As a Ferrari fan, first and foremost I have to thank Kimi for his services these three years. He won the Drivers' World Championship with us in 2007 and helped us clinch the Constructors' title in 2007 and 2008, and that will definitely put him down in the history of Ferrari. Michael Schumacher's shoes were never easy to fill in, but we have to be grateful to Kimi for all the good times and memories provided. I genuinely wish him all the best for his future.
Moving on, I am very excited about the prospect of next year. Fernando Alonso is definitely one of the best drivers in Formula 1 at the moment, if not the best. Felipe Massa will be very eager to fight for the Championship once again coming back from his accident and the slightly disappointing end to the 2008 season where he lost the title to Hamilton by just one point. The pairing of Alonso and Massa looks to me like a formidable one. On top of that, given that Ferrari started the development of their 2010 car very early in this season, I can see no reason why the Scuderia should not be back at the top of the grid fighting for the Championship again next season. From Maranello in northern Italy, looking towards our main rivals in Woking in Surrey, south-east England, McLaren-Mercedes also looks pretty strong for next year assuming they have the line up of Hamilton alongside Raikkonen. So I think we could be set for some epic battles next year, roll on 2010!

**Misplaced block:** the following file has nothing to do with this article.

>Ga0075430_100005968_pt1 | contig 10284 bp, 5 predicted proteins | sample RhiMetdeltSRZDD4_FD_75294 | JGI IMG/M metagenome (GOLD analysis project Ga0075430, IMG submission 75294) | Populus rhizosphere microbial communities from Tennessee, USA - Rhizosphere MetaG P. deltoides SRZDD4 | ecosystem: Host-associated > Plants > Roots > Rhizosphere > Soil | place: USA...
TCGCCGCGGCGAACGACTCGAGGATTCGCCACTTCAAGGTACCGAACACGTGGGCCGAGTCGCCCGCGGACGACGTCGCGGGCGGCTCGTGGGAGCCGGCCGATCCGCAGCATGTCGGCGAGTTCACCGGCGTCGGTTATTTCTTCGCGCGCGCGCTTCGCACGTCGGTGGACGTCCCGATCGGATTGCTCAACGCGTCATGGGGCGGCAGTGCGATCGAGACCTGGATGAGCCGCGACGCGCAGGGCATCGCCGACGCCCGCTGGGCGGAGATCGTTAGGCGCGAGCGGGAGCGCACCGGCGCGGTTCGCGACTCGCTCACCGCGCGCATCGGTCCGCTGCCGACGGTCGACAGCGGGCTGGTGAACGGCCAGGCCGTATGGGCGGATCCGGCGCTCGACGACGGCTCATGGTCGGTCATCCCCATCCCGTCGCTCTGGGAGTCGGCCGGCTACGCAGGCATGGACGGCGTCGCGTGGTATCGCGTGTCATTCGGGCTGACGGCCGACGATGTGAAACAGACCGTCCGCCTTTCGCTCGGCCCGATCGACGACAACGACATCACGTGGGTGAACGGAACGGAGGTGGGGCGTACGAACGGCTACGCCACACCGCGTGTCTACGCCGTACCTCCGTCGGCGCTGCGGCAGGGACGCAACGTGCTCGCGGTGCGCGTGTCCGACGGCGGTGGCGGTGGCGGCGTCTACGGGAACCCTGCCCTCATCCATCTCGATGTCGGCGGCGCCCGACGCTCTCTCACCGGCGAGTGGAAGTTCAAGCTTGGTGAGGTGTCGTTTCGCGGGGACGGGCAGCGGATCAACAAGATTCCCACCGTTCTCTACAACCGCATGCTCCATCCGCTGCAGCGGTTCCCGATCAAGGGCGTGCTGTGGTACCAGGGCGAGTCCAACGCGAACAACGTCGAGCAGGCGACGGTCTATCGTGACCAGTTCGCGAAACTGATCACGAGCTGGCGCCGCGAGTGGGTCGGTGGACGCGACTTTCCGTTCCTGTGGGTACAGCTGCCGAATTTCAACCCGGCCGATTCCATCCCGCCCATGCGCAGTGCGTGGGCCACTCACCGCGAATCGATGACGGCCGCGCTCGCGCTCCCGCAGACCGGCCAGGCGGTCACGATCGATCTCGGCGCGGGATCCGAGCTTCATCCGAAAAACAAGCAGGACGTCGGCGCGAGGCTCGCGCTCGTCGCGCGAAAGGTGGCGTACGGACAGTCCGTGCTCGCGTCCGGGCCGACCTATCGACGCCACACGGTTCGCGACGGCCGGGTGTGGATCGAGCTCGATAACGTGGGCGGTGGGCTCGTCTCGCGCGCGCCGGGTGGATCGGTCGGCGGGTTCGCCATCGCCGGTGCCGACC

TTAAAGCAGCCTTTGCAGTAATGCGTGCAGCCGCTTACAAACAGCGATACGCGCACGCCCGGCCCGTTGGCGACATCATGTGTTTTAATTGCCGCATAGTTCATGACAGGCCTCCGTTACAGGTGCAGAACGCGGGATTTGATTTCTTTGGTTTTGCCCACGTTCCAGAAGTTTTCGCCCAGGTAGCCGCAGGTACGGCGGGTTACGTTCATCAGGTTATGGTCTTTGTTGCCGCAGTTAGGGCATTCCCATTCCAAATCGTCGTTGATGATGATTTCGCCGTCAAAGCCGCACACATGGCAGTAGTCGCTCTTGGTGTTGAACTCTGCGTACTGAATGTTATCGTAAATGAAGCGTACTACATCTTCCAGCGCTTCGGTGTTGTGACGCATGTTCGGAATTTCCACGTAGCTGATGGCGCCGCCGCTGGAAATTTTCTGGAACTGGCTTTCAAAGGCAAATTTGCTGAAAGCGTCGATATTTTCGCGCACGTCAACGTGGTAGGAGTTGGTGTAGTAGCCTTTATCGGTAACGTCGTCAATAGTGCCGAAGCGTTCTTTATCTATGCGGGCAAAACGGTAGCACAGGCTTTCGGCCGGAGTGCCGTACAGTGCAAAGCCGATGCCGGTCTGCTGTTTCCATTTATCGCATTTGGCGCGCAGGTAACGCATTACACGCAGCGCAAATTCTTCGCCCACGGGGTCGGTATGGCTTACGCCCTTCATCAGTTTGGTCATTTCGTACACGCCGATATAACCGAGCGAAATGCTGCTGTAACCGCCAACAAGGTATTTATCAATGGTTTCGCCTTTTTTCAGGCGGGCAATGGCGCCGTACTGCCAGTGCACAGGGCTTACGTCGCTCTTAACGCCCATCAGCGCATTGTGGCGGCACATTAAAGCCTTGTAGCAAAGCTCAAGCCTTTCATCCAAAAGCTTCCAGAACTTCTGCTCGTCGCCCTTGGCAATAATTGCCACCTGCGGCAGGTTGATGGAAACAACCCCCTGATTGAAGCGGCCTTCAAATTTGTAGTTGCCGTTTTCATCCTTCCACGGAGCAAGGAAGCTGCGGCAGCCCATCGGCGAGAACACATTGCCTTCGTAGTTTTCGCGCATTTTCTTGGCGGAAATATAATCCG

Before I sign off, just have to say, welcome to Maranello Fernando! It is great having you with us, and we all hope to make it a fruitful and lasting partnership. Good luck to Fernando and Felipe for 2010.